Sterling slipped to fresh record lows beyond 75 pence per euro on Thursday, with market opinion swinging in favour of a quarter-point Bank of England rate cut later in the session. Expectations for a cut have been boosted by a raft of weak retail reports, including a poor set of earnings from Britain's biggest clothing retailer Marks and Spencer on Wednesday.

Markets are now pricing in around a two-in-three chance of the BoE following up last month's rate cut with a reduction to 5.25 percent on Thursday.

"Our view is that rates will be cut and I think that will continue the pressure on sterling if it were to happen," said Steve Barrow, currency strategist at Bear Stearns.

"Sterling is guaranteed to move whatever happens ... But given the sell off in sterling, and given the way that's market priced in a rate cut, it seems that sterling has more to gain from unchanged rates than it has to lose from lower rates."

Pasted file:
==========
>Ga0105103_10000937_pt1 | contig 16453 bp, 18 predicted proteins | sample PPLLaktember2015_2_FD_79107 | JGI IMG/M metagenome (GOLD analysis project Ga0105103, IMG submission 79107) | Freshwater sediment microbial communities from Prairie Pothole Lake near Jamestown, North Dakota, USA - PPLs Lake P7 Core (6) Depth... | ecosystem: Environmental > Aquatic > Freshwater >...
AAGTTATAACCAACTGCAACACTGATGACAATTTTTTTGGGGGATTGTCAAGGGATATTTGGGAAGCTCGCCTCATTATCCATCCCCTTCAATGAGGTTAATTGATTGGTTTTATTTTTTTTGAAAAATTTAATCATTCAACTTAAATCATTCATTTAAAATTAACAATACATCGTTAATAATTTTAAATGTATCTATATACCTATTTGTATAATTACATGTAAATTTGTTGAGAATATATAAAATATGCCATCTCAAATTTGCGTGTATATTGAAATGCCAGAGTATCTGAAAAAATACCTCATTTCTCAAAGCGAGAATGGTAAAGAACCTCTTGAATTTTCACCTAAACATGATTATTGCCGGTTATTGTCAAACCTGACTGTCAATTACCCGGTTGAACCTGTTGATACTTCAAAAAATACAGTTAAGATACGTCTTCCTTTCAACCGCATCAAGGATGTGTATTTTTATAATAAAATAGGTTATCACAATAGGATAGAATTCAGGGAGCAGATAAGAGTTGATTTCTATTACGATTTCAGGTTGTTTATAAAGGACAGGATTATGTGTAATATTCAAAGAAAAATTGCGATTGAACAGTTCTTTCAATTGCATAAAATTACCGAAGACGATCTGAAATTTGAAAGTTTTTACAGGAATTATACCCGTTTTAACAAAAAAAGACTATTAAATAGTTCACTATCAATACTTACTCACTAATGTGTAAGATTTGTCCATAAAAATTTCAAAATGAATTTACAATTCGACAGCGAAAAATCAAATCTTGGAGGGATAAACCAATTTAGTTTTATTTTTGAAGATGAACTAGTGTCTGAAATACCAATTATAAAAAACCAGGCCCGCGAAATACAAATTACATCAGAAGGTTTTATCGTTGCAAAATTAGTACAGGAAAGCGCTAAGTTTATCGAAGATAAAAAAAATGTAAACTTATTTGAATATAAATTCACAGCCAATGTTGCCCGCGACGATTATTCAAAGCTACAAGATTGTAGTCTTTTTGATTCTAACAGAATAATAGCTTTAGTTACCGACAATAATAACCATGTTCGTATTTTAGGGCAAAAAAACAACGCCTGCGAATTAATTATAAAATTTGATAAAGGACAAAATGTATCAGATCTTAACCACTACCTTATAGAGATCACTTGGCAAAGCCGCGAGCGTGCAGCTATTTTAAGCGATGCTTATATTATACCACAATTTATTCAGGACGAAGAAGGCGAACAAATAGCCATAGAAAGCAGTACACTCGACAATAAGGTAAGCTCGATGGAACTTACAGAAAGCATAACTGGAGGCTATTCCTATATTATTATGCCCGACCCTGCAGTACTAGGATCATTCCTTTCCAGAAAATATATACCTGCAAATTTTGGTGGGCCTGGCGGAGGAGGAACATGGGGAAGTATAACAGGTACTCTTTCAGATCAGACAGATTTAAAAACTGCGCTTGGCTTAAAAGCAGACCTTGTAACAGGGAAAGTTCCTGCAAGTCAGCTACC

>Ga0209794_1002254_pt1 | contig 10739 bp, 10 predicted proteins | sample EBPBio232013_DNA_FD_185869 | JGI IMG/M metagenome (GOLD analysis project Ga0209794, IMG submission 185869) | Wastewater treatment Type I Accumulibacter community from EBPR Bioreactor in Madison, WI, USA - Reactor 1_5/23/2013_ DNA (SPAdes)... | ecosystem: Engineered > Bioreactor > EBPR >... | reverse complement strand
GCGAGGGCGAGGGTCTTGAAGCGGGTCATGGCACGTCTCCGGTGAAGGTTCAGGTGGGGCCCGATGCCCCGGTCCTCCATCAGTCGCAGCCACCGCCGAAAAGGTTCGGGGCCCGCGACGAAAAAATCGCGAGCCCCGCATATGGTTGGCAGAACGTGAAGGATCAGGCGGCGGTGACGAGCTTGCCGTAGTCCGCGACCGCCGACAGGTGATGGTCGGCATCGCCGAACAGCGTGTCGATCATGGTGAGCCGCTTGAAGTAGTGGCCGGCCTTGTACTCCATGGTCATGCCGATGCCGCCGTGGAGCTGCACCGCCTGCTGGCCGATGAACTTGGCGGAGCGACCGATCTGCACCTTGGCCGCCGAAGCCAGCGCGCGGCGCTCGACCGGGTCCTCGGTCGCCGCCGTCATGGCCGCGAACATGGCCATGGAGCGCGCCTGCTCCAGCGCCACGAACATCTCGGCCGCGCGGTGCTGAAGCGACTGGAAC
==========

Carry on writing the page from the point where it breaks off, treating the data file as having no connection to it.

The euro rose to 75.14 pence after breaching the psychological 75 pence level for the first time on Wednesday.The ECB also decides on rates on Thursday, but is widely seen leaving policy on hold at 4.25 percent.

Versus the dollar, the pound fell as low as $1.9542, its weakest since last March. On the BoE's trade-weighted basis, it opened at a 4-year low of 95.8 -- down around 2 percent since the start of the year after losing 6 percent in 2007. November trade data at 0930 GMT will present the last snapshot of the health of the British economy ahead of the 1200 GMT BoE decision.

Britain's global trade deficit is seen widening slightly compared to the previous month, to 7.23 billion pounds.

Source supplied by Reuters.